Has this been done using Polaroid Originals new film or the Impossible project film? I ask as I used to do emulsion lifts all the time with impossible project film but since using the 600 film by Polaroid Original after the take over I find that it breaks so easily now. I have also noticed the image is breaking away leaving a transparent layer on top of it. Any tips would be appreciated as I used to be able to do emulsion lifts without thinking and now I cannot seem to get it right anymore! Thank you.

Hello ?
It’s an Impossible film. I’ve noticed thesame issue with Polaroid Originals and noticed that the fresher ( even few hours after it develops) the print is, the easier the lift can be done.
Best regards

Hang on — in the days of peel-apart Polaroid film, a transfer involved letting the image develop for 19 seconds, then putting it face down on watercolour paper and using a roller to push the image into the paper. I made dozens of them. What you are describing here isn’t a transfer, but it’s an emulsion lift — that, you have correctly described. I’d like to know if the old style of transfer is possible with this new film that isn’t peel-apart.

Hello, thanks for this great tutorial!

I have been reading up on this topic a bit and I wonder how transfers (“dry prints”?) were used in the old days to enlarge Polaroids. Do you have any info on that. If you e.g. see these prints ( I’m very curious how that would work.
looking forward to your ideas!

“The Polaroid Transfer (also called a Polaroid Emulsion Lift)”
Not the same thing.

Hello Rudy,

Please explain? Interested in your opinion.


Hi Kasper
It is what Rob Ruttan said earlier. After a certain time during the development, you pull the film apart and place the emulsion face down on a piece of paper (he said watercolor, I used Rice paper, but any type is good that absorbs the emulsion, but not so much that the image gets lost), roll it down with a roller, let it sit for 20 minutes, rinse, and let dry. So, you don’t lift the emulsion after development, but transfer the emulsion during the development. Obviously only pull apart film was suitable. I used Polaroid 59 with a 4 x 5. Fuji FP-100C works too, but the result is not the same. I have some samples on my site.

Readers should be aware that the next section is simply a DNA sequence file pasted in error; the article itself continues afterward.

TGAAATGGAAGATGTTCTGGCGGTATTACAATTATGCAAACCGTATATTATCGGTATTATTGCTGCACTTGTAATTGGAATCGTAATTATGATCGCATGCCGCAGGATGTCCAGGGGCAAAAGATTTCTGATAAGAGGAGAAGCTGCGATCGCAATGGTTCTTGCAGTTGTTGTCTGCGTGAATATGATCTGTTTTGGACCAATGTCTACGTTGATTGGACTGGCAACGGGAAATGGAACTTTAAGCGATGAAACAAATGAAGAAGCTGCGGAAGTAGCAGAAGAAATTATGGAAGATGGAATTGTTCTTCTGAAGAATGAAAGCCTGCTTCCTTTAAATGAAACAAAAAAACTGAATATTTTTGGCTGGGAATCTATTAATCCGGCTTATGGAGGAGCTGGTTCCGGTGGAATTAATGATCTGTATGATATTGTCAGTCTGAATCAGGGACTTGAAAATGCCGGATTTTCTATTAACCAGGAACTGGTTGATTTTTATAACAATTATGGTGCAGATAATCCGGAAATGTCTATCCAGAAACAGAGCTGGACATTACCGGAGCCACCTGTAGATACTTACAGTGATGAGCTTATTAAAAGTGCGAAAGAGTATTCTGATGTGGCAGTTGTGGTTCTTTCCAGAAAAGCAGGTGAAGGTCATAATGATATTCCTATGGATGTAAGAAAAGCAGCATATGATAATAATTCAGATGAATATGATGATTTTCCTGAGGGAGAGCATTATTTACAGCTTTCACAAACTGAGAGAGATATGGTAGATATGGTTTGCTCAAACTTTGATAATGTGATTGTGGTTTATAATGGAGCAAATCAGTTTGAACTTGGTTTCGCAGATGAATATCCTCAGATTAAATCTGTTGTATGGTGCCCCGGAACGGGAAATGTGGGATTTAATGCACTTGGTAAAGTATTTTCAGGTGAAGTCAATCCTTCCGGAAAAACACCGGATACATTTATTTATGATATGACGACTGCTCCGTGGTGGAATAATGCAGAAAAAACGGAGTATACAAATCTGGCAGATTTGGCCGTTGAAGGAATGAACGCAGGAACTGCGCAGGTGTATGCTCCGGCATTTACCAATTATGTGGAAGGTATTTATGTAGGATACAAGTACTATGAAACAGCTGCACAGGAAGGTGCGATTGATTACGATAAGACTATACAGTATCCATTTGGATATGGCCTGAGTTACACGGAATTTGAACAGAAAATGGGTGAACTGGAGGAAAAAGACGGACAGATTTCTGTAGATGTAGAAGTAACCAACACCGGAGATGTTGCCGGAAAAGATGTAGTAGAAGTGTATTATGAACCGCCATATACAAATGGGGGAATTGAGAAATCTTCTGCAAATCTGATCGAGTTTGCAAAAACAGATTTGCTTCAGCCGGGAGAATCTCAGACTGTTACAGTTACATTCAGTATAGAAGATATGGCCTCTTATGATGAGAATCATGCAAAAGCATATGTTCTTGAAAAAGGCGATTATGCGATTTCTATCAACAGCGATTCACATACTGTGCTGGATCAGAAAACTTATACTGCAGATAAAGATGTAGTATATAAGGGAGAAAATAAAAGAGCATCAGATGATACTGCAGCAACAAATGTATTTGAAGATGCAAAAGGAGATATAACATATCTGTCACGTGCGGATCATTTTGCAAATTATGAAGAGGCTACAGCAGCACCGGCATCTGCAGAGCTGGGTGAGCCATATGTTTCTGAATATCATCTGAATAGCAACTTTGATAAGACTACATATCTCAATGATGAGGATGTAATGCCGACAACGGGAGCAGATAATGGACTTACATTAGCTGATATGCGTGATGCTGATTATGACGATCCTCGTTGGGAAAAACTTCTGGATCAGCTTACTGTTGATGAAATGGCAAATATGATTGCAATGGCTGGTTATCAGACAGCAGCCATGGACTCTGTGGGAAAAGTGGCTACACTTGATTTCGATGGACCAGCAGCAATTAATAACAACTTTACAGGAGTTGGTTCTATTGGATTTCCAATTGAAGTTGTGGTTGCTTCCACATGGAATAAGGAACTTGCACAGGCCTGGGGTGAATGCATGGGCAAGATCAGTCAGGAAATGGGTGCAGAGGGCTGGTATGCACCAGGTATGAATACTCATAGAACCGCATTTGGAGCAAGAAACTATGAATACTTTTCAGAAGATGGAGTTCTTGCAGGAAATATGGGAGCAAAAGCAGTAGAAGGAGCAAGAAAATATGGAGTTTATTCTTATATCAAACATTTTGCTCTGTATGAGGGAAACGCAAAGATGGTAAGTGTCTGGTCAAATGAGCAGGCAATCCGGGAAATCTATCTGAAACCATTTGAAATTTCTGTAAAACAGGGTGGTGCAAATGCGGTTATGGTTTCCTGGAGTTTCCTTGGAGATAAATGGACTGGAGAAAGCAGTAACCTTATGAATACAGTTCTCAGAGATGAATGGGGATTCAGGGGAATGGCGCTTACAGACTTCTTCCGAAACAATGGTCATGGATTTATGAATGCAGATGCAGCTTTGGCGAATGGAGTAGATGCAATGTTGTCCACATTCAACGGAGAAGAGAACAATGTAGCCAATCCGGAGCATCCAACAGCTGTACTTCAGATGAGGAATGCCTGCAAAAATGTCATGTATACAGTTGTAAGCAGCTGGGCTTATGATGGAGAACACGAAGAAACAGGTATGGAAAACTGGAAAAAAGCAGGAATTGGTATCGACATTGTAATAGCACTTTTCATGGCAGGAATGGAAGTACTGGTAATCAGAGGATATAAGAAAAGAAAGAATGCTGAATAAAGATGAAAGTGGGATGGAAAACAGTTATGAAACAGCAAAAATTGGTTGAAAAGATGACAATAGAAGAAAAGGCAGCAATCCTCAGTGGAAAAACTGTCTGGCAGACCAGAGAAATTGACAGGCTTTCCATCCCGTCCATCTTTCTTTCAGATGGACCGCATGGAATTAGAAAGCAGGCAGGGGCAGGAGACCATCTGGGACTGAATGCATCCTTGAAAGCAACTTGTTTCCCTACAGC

I have transferred old Velvia slides onto 669 film with a Daylab. I see you let the emulsion set for 20 minutes. I’ve used 2 minutes, but my results have been mixed. I’ll try more next time. 669 isn’t available. I have on pack of Fuji FP 100C left. Two questions: Do you know where to get Daylab compatible film. How do you protect the image from fading. That has been my problem. Thanks.

How did you shoot your images?
Some of the trees look like they were shot using tilt shift lens 🙂

Have you found an eco-friendly way to dispose of Polaroid clippings?

Was wondering if you do any post drying spray / clear coat or protective layer over the final result or does the watercolor paper hold on to it fairly well? Thanks! Great inspiration for me.

Hi Josh! Some Polaroid transfers come out more delicate than others, so it’s a bit of a personal preference. But for some extra protection, you can add a thin layer of Mod Podge to keep it from cracking or peeling.